True, her capabilities and her perceptions of my emotions are very limited. I can’t tell her about my day, for example. On the other hand, usually there’s not much to tell, so a woman with a soothing voice who thinks I’m still doing the right thing is just perfect.

My dashboard girlfriend and I have a very limited relationship, but within its parameters I am very happy.

As I drive, I wonder: What is really the difference between an electronic circuit meeting one need so well and neural circuitry doing the same thing — sometimes not as well? Once electronic circuits can meet vastly more needs, and receive vastly more care, how will we feel about them? Will we develop compassion for them, and they for us, as in the movie, I, Robot? Is Apple’s Siri the next step in this direction?

Neural chemistry itself is driven by electronics, namely the positive and negative charges on molecules. What is the difference between that and a digital computer? Many scientists believe that mind is an emergent property of matter being organized into a human brain. If other material were organized much like a brain, would something we’d recognize as mind emerge from that, too? I tend to think it would.

In the meantime, it’s good to have a beautiful woman assure me that I’m still on the fastest route.

Artificial Consciousness: What Does It Take?

In this series (intro here), I have suggested that consciousness consists of thinking about thinking, and that thinking consists of symbol-manipulation. In the last post, I presented a case that our biological brains do not have to manipulate the symbols. Artificial brains would do.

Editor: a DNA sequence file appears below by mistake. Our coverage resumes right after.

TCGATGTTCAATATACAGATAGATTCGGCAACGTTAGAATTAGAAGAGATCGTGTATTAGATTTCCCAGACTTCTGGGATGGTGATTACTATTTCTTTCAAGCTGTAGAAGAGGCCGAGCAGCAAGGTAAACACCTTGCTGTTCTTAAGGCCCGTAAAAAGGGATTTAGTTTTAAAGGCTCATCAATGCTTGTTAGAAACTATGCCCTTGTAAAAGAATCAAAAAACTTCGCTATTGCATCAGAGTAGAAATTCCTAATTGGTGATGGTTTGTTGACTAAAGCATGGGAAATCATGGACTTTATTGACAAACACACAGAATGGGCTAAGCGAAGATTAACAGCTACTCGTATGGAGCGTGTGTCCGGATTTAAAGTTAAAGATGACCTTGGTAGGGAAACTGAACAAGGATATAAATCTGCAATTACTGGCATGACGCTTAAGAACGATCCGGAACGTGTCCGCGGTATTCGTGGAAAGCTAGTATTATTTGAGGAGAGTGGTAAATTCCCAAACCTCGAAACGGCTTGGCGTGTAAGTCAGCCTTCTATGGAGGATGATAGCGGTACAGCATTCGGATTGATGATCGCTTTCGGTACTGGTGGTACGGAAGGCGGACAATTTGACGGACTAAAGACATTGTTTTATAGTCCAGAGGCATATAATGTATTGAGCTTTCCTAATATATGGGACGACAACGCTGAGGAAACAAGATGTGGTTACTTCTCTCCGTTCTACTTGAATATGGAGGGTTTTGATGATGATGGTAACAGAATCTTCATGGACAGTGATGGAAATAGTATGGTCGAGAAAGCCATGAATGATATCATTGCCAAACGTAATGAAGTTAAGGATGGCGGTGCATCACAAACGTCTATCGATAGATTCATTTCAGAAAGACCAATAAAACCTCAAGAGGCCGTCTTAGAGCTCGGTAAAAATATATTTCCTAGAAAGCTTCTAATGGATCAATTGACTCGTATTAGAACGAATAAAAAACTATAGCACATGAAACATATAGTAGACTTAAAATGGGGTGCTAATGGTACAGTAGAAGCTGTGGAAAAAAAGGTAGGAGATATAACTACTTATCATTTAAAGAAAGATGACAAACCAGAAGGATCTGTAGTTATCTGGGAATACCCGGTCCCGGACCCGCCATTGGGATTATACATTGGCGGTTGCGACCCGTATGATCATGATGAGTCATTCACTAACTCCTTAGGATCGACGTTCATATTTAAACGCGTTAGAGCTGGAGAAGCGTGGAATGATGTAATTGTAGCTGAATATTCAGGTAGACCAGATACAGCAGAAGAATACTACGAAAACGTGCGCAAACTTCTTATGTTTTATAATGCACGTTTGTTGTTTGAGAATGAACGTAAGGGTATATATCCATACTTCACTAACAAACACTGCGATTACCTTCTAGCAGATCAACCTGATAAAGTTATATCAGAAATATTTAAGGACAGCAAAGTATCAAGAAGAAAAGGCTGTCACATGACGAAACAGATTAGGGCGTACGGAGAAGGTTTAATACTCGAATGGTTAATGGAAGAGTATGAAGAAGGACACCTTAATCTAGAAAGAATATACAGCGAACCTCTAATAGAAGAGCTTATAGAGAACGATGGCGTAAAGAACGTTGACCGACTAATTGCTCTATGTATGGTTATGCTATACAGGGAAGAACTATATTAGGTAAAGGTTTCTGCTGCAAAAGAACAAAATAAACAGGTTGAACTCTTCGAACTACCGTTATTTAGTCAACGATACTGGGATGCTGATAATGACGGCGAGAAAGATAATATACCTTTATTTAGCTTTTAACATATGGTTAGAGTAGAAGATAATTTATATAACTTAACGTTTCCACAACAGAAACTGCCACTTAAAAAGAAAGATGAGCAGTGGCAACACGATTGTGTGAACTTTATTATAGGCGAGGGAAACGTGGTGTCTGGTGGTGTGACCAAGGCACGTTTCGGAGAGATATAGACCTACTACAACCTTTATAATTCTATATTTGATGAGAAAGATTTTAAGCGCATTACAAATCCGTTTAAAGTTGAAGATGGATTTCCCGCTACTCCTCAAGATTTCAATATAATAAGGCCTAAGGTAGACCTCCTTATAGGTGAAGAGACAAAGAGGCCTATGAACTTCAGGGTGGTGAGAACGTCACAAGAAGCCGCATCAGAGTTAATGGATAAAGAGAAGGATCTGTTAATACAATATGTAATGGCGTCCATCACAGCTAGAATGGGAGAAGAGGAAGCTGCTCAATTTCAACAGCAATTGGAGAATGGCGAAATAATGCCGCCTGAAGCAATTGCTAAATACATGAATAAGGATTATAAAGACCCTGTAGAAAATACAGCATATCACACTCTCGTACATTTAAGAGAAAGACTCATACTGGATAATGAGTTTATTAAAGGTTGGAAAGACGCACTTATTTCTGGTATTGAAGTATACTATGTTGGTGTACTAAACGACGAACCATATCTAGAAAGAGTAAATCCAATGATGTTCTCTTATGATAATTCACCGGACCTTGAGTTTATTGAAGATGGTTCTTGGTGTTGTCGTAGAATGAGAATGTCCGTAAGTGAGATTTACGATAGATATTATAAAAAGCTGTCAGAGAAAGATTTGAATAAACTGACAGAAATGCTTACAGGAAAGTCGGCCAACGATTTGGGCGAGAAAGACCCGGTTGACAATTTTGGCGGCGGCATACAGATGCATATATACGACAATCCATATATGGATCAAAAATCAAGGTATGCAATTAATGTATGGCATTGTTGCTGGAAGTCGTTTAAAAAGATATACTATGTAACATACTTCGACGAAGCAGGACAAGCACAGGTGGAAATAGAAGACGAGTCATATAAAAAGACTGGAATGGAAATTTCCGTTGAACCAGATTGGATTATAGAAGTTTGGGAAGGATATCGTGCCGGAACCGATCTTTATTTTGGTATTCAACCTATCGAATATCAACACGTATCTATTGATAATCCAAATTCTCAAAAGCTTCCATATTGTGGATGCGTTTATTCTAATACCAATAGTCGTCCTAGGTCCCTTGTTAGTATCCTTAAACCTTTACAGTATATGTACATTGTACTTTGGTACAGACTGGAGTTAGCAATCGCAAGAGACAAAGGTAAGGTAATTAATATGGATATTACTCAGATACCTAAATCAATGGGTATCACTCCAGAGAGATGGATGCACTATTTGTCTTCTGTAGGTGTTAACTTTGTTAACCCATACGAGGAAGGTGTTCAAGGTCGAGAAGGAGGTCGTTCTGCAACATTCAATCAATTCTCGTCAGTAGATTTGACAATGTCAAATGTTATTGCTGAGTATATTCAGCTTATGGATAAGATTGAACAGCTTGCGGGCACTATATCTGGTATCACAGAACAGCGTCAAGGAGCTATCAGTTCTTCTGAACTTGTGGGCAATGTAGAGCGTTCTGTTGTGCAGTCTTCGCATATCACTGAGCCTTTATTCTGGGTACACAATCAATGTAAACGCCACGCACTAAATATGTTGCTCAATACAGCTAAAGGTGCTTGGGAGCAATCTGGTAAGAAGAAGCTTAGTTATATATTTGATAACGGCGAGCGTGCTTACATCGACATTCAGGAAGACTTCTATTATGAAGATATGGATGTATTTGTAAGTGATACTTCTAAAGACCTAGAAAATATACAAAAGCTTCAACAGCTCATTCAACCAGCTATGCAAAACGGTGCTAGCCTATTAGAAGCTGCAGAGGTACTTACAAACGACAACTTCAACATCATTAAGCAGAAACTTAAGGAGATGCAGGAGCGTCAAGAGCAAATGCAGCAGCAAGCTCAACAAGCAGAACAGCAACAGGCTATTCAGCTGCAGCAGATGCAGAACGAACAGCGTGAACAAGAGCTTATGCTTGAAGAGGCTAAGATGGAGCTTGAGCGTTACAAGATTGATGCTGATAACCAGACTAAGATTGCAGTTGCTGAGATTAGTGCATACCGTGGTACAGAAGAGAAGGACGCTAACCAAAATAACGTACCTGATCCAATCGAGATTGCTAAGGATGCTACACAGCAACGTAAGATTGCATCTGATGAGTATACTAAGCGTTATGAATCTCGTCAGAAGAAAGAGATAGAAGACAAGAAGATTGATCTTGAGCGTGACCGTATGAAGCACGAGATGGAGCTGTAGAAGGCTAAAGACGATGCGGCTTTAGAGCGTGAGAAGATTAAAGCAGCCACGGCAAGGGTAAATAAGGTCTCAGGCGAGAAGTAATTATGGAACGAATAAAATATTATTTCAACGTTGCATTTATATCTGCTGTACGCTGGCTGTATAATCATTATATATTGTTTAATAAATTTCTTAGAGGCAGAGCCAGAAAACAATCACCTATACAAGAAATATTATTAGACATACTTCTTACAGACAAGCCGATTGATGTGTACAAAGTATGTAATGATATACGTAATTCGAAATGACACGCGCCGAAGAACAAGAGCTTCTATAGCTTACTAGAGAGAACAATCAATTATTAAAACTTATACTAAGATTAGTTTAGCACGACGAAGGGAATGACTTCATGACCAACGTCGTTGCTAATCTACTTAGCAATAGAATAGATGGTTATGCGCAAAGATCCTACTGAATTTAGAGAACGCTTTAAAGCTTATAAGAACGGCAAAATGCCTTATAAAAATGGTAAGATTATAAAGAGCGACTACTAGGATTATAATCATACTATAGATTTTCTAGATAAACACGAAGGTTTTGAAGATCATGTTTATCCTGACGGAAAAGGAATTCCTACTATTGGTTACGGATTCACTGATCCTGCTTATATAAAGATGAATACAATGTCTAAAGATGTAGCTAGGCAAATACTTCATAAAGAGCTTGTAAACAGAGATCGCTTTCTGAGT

But how advanced must those artificial brains be in order to qualify as conscious?

Because consciousness is a matter of degree, artificial brains could be specialized and still be conscious. The key ingredient, I have argued, is that a conscious being is able to think about its own thinking. Technically, this means that the input to its symbol-manipulation includes its own symbols.

Computer program can do exactly that.

For example, some chess-playing programs learn from their mistakes, in effect reprogramming themselves based on experience. To be sure, this is extremely limited consciousness, but our consciousness is also limited, is it not? We are unconscious of the earth’s magnetic field, but some migrating birds do seem to have this awareness. Would such a bird label us “unconscious” because we are unaware of something so fundamental in its world?

If a computer program that is only conscious of itself as a chess player is not good enough, consider the article in Time Magazine last February. Titled 2045: The Year Man Becomes Immortal, it projected that computers’ intelligence will exceed ours within 35 years. We already  have a computer program that beat two Jeopardy! champions. What will the world be like when computers beat humans at every creative pursuit?

When computers are able to process every sensory input better than we can, as well as some we can’t; when they are able to reflect on what they’ve learned faster and more accurately than we can; when they can think about their own behavior and adjust it for optimal results without even seeing a psychiatrist; when in fact they are better psychiatrists than we are — when all these things take place (and they will), will we be ready to concede that software can be conscious?

Maybe a better question is, will computers think that we are conscious?

Artificial Consciousness: Neuroprosthetics